Sinking into its pages on an autumn evening , the local and the personal are the things that capture the imagination. Bradshaw’s canal handbook probably describes one or more waterways with which most of its readers would be familiar. The handbook gives substance to family stories of my great grandfather, or perhaps it was a great, great grandfather, transporting goods from Bridgwater to our home town of Langport by barge. What was startling was the discovery that landscapes and villages that were familiar places in childhood days once saw the coming and going of barges.

The River Parrett  was a commercial thoroughfare, albeit one that was in decline. Bradshaw’s notes,

The river commences to be navigable at the bridge which carries the main road between Langport and South Petherton over the river at Thorney Mills, near Langport, and proceeds by Langport, Borough Bridge, Bridgwater, Dunball, Combwich, Stert Point, and Burnham to Bridgwater Bar, where it enters Bridgwater Bay at low water, all in the county of Somersetshire.

Langport enjoyed the services of two railway stations in 1904 and water borne traffic had become rare. According to Bradshaw’s,

Above Bridgwater there is good trade at all times to the various brick works situated within the first two miles of the river beyond the town, but beyond this trade is extremely small. Barges can only navigate to Langport on Spring tides, and between Langport and Thorney Mills when there is a fair amount of land water coming down the river.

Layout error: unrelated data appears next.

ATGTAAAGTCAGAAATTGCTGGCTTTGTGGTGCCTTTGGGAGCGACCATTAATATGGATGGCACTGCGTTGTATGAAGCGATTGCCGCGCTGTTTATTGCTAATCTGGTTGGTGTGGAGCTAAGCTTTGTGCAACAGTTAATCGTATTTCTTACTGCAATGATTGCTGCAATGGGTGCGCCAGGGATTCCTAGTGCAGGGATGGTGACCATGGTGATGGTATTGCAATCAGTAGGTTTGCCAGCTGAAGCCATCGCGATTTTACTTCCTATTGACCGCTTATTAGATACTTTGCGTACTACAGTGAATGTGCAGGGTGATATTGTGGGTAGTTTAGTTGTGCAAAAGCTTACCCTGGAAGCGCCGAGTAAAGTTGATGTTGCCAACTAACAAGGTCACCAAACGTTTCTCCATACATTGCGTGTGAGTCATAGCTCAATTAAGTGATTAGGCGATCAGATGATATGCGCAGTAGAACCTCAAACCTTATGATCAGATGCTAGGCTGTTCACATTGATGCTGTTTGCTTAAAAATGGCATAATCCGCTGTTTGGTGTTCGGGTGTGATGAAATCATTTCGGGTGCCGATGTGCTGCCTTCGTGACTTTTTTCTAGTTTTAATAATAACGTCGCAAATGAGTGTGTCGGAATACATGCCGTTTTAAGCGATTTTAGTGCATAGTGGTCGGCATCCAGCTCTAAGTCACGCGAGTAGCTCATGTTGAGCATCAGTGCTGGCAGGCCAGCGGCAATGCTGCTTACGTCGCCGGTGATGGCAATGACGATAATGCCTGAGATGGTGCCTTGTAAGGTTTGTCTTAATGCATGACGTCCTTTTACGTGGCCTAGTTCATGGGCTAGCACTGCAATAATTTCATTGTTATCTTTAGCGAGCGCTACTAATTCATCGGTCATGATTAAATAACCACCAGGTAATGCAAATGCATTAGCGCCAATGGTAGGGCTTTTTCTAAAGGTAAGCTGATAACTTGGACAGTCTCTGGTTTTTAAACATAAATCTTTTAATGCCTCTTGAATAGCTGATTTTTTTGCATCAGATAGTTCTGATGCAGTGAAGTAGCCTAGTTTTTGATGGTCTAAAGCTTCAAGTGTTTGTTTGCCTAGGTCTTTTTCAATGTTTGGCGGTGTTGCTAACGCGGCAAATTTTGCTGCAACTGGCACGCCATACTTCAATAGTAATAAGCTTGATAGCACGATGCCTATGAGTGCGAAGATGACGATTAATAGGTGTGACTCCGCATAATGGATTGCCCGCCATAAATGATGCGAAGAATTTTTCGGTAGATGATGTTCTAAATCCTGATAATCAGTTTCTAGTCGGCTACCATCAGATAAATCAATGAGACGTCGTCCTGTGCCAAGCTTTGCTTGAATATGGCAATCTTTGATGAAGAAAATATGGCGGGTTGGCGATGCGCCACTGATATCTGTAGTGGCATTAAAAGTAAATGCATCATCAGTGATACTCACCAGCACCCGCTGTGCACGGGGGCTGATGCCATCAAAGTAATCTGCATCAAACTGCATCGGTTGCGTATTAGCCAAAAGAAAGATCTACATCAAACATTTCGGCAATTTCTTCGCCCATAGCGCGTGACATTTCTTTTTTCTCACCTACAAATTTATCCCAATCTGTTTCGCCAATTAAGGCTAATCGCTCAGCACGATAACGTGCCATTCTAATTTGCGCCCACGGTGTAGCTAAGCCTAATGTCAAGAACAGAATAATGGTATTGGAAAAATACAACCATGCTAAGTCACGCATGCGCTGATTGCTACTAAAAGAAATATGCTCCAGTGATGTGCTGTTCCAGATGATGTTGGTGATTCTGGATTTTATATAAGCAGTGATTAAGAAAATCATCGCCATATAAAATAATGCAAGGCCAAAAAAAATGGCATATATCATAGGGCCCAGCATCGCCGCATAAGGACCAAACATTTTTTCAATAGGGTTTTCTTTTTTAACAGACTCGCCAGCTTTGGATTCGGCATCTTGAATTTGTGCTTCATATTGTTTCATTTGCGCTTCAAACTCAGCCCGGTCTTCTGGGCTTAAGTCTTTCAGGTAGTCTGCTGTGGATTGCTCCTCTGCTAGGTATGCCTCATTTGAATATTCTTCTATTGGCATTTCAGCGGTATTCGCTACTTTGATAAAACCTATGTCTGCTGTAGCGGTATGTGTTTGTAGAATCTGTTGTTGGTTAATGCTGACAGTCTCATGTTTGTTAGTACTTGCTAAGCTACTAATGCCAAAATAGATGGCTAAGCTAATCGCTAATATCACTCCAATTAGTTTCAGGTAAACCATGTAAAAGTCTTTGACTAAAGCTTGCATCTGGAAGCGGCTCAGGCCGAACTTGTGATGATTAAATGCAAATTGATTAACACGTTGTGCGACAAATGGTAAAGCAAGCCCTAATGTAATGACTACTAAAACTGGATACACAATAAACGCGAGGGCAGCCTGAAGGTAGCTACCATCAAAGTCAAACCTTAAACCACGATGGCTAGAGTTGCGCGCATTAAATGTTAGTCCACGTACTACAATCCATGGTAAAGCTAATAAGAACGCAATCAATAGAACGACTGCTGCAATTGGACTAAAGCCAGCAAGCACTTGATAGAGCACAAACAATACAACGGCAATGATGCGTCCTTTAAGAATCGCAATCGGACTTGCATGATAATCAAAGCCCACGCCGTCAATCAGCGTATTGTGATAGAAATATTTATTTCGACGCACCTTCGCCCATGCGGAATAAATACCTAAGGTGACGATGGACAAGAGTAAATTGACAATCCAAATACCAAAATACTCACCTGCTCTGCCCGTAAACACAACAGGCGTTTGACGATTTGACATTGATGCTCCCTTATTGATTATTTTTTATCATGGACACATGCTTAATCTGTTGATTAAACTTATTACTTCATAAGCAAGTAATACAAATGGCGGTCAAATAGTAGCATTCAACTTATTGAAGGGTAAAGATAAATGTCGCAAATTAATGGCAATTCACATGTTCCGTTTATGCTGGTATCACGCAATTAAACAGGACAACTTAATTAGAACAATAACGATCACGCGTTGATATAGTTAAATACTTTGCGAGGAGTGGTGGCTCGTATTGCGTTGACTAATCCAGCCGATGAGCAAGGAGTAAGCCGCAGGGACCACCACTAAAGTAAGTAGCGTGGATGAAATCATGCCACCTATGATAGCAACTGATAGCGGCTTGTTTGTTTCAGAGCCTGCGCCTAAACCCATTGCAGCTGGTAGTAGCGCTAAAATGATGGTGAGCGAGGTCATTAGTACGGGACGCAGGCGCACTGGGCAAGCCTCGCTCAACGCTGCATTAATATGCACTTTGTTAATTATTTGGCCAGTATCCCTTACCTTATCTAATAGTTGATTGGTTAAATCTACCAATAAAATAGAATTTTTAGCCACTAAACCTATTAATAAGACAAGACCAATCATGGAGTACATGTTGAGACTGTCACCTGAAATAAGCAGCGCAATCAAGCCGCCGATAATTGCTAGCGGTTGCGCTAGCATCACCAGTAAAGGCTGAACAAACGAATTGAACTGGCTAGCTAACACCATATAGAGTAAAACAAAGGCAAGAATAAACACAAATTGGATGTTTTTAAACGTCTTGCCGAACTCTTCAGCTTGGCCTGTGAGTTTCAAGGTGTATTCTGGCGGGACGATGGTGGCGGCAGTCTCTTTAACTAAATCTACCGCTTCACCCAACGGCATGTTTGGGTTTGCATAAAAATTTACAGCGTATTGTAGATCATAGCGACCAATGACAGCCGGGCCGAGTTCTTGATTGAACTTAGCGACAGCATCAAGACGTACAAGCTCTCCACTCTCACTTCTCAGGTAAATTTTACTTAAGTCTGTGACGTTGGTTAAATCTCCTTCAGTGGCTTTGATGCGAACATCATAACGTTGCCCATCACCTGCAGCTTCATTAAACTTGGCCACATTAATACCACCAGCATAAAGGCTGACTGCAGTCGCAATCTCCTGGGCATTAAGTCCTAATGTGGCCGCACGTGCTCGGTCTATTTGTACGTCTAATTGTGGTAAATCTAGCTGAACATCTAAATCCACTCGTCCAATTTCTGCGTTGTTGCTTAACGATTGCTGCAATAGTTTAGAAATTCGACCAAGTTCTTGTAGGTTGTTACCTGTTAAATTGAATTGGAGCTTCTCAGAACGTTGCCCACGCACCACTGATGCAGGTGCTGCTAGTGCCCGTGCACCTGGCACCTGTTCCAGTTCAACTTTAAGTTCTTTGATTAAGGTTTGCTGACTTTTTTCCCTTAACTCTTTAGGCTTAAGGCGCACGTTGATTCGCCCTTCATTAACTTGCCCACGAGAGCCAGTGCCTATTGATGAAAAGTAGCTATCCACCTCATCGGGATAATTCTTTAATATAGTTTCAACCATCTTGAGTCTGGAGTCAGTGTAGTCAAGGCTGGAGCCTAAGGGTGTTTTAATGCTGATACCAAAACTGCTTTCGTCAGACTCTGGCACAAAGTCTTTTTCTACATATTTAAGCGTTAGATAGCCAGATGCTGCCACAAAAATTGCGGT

The distance table for the Parrett revealed things not even told in family stories. Six furlongs from Thorney Mills was the junction with the Westport Canal, the waters of which we must have crossed many times, though it had closed in the 1870s. Two miles and two furlongs later there was the junction with the River Yeo, a river crossed countless times without there ever being a thought that once it had been navigable. Bradshaw’s describes it,

The navigation of the river may be said to commence at Ilchester, whence it proceeds by Little Load and Pidsbury to a junction with the River Parrett, about three-quarters-of-a-mile above Langport, all in the county of Somersetshire.

There is scarcely any trade done on the river: a barge occasionally navigates from the River Parrett as far as Pidsbury or Little Load, but nothing has been beyond for some years.

Passing through Ilchester last Friday, the road narrows where it crosses the Yeo, but there is nothing that might cause one to imagine that goods had once travelled from there to the sea. A whole realm of industrial archaeology and economic history was on our doorsteps, and we never knew.